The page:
Watermelons from Allentown. Honey from Hudson and Alto. Salsa from Lufkin. Fresh produce and yard eggs from Angelina and adjacent counties. Baked goods, jewelry, antiques and more. The Angelina County Farmers Market prides itself on offering a variety of handmade and locally grown products.
The market began as a pet project of the late, East Texas legend Arthur Temple Jr. Referred to as “his baby,” Temple was said to have frequented the market often after it opened in May 1992.
Since that time, the Angelina County Farmers Market has seen its share of different owners and a variety of visions from each. In May 2019, new owners Tommy and Lynn Marie Bryan took over and began to revitalize the market with the newly scheduled events, more vendors, a strong social media presence, and good ol’ fashioned blood, sweat and tears.
“We’ve cleaned the place up, and we’ve added a lot of stuff,” Lynn Marie said. “I want nice stuff everywhere, but inexpensive so people can afford to buy it.”
The open-air market is open Wednesday through Saturday from 9 a.m. to 4 p.m. and hosts anywhere from 30 to 35 vendors each weekend.
“Homemade breads, homemade jellies, homemade baked goods, homemade jewelry,” Lynn Marie said. “We’re just country folks that are doing things and local folks who are doing things that need to get their items out there and make a little money.”
The Bryans have owned numerous businesses over the years, including the former Bryan’s Smokehouse at the corner of Denman Avenue and Timberland Drive, and Bryan’s Swap Shop, a live radio and television show that continues to entertain an international audience. They also are longtime farmers. Lynn Marie said entrepreneurship is in their blood. They’ve been eyeing the Farmers Market for the past several years — a pipe dream they would discuss while driving by on Loop 287. When the Farmers Market came up for sale earlier this year, she said it was all in God’s timing.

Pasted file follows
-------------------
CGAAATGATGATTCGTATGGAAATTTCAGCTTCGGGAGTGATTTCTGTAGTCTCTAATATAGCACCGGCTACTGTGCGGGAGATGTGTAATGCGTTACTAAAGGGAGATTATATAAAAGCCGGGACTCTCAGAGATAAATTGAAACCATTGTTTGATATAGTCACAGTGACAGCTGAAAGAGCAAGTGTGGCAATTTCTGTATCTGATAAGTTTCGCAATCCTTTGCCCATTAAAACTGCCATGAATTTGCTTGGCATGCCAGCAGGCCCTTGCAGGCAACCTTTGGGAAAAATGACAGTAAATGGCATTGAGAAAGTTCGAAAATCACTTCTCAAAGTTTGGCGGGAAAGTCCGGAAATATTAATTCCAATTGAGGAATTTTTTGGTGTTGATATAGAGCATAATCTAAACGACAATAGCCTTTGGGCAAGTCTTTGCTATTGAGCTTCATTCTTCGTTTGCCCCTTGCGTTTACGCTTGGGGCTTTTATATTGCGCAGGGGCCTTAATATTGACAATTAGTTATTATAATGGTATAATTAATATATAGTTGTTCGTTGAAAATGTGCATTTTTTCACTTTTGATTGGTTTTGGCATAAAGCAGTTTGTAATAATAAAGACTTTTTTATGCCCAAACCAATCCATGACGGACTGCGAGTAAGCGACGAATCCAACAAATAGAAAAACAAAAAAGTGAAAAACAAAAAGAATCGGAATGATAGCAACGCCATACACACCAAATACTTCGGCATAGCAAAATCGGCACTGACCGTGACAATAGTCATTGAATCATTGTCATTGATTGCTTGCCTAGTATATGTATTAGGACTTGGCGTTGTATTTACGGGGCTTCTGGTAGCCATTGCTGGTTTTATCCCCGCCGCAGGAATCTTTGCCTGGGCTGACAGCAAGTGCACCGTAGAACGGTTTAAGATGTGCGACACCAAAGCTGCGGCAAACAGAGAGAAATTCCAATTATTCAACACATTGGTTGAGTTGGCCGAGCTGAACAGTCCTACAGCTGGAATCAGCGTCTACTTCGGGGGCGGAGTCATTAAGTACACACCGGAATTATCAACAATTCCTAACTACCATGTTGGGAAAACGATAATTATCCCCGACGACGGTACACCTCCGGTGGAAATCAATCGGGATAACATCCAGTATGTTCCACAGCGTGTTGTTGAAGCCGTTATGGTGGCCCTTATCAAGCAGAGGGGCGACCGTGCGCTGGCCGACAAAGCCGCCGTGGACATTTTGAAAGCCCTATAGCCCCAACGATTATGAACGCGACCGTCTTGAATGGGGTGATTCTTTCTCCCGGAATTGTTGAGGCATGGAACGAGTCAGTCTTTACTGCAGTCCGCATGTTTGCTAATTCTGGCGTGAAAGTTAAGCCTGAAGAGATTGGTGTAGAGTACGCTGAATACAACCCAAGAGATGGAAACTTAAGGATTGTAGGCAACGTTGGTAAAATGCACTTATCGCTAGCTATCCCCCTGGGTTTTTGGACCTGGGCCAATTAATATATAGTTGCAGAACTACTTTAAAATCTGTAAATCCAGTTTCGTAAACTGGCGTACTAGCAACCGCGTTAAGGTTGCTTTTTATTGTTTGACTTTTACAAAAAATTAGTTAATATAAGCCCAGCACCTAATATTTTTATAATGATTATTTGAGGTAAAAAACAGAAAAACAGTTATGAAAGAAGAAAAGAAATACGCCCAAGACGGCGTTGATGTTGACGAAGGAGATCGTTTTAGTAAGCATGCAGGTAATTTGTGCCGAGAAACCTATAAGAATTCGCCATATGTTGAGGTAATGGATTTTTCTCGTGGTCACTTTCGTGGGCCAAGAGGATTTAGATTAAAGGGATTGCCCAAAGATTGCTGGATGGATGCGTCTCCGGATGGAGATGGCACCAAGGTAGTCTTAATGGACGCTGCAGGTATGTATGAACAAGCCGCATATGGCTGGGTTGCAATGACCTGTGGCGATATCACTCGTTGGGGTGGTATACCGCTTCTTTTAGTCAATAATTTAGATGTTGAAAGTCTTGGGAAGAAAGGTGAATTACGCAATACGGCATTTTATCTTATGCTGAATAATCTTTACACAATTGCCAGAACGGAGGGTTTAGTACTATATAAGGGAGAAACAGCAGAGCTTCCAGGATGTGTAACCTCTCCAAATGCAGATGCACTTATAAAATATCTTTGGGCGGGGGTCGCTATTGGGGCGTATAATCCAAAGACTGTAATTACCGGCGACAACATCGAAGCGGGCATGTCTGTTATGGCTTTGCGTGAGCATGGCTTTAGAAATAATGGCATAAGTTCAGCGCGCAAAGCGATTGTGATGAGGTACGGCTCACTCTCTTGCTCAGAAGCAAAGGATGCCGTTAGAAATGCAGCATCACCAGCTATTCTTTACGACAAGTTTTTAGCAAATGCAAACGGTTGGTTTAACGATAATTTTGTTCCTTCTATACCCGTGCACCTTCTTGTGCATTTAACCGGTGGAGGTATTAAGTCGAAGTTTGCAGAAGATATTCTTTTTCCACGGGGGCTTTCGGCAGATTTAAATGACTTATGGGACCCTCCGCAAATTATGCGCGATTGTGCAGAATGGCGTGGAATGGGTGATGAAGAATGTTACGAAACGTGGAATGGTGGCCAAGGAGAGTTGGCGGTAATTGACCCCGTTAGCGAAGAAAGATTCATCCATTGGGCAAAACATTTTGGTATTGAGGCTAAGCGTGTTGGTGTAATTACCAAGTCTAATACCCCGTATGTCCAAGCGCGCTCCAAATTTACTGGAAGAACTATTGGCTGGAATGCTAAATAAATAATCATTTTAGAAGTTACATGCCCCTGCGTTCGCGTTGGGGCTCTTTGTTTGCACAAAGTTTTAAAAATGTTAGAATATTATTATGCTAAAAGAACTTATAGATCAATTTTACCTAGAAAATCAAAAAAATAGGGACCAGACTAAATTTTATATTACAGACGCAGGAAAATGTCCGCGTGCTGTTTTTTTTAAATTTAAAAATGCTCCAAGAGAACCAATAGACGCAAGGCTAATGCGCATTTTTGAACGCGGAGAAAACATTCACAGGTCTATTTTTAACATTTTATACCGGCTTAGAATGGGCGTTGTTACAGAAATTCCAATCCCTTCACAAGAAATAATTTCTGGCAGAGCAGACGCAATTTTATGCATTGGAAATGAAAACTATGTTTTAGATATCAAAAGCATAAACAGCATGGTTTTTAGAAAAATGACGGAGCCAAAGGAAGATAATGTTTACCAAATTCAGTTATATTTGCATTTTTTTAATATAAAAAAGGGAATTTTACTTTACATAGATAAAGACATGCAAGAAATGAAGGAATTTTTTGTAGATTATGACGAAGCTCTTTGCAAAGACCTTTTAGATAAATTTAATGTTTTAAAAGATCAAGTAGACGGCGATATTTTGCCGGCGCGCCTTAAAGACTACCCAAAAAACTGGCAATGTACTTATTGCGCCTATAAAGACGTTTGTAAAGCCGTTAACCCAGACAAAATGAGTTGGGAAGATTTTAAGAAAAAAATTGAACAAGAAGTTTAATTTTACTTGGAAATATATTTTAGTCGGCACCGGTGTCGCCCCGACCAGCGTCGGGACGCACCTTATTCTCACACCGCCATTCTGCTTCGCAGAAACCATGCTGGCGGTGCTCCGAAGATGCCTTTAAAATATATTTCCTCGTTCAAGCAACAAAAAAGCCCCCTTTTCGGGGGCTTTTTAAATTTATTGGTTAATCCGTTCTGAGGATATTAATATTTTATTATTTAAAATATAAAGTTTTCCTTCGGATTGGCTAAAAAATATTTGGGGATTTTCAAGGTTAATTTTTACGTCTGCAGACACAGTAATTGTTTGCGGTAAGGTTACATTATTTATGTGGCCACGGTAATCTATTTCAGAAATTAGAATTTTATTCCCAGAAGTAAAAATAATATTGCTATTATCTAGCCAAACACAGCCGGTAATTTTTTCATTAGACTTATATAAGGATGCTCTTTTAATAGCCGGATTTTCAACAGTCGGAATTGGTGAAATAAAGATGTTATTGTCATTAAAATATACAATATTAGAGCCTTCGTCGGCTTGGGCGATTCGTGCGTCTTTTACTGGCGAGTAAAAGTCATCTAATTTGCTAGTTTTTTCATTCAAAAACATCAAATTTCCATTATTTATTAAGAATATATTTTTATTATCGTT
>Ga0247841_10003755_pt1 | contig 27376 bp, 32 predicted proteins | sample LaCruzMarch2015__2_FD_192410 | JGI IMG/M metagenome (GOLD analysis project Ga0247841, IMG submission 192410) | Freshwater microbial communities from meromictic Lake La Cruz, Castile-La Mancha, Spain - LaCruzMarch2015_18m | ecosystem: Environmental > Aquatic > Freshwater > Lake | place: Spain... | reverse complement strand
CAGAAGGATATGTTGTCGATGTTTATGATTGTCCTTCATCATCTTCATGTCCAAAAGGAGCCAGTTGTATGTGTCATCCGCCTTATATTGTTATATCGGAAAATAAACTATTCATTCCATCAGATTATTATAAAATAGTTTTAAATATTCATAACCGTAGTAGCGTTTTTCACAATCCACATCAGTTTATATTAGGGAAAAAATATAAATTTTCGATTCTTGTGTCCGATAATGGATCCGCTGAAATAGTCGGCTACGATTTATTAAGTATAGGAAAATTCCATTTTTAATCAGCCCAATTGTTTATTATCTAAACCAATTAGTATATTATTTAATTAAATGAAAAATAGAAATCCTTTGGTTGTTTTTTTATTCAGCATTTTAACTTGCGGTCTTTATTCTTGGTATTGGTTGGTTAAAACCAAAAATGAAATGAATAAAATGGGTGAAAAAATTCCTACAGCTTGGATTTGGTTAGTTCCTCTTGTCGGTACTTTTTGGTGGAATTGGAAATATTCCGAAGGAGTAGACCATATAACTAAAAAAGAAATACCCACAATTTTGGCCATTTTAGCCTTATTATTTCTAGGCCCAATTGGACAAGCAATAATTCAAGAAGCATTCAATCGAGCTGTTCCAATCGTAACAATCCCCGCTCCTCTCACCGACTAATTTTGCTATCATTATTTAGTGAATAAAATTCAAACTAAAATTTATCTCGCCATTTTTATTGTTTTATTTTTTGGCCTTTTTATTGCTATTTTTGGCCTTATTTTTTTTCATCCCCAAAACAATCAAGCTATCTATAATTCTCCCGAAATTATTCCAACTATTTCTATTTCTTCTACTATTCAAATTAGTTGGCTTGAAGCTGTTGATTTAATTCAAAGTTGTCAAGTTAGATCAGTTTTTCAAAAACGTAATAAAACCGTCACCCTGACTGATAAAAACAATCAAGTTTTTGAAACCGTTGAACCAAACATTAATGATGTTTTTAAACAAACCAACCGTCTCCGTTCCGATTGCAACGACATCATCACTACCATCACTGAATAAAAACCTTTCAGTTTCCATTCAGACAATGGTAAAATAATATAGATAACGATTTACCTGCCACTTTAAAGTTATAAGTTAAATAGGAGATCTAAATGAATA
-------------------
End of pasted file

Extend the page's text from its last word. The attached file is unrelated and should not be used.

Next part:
“We thought, ‘that Farmers Market would be such a great place to help so many people. Not only a place to feed them, but to give people a chance to showcase their businesses.’ God just kind of led us. This happened at the right time, when he had it planned,” Lynn Marie said. “We are just so blessed. I can’t even express how full it makes my heart when I see kids and families eating out here and playing and enjoying this beautiful piece of property.”
Since taking ownership this spring, the Bryans have worked diligently to rejuvenate the market, giving Angelina County residents a reason to stop by, especially families.
The vendor fee is waived for all children 18 years and under who are interested in setting up a booth.
“We’ve had kids who made cookies, we’ve had little boys that made wooden cars that they carved out theirselves, we’ve had some make cakes and all kinds of good stuff. That teaches them entrepreneurship, that teaches them how to be social and get off their phones and mingle with people. The locals have really supported that.”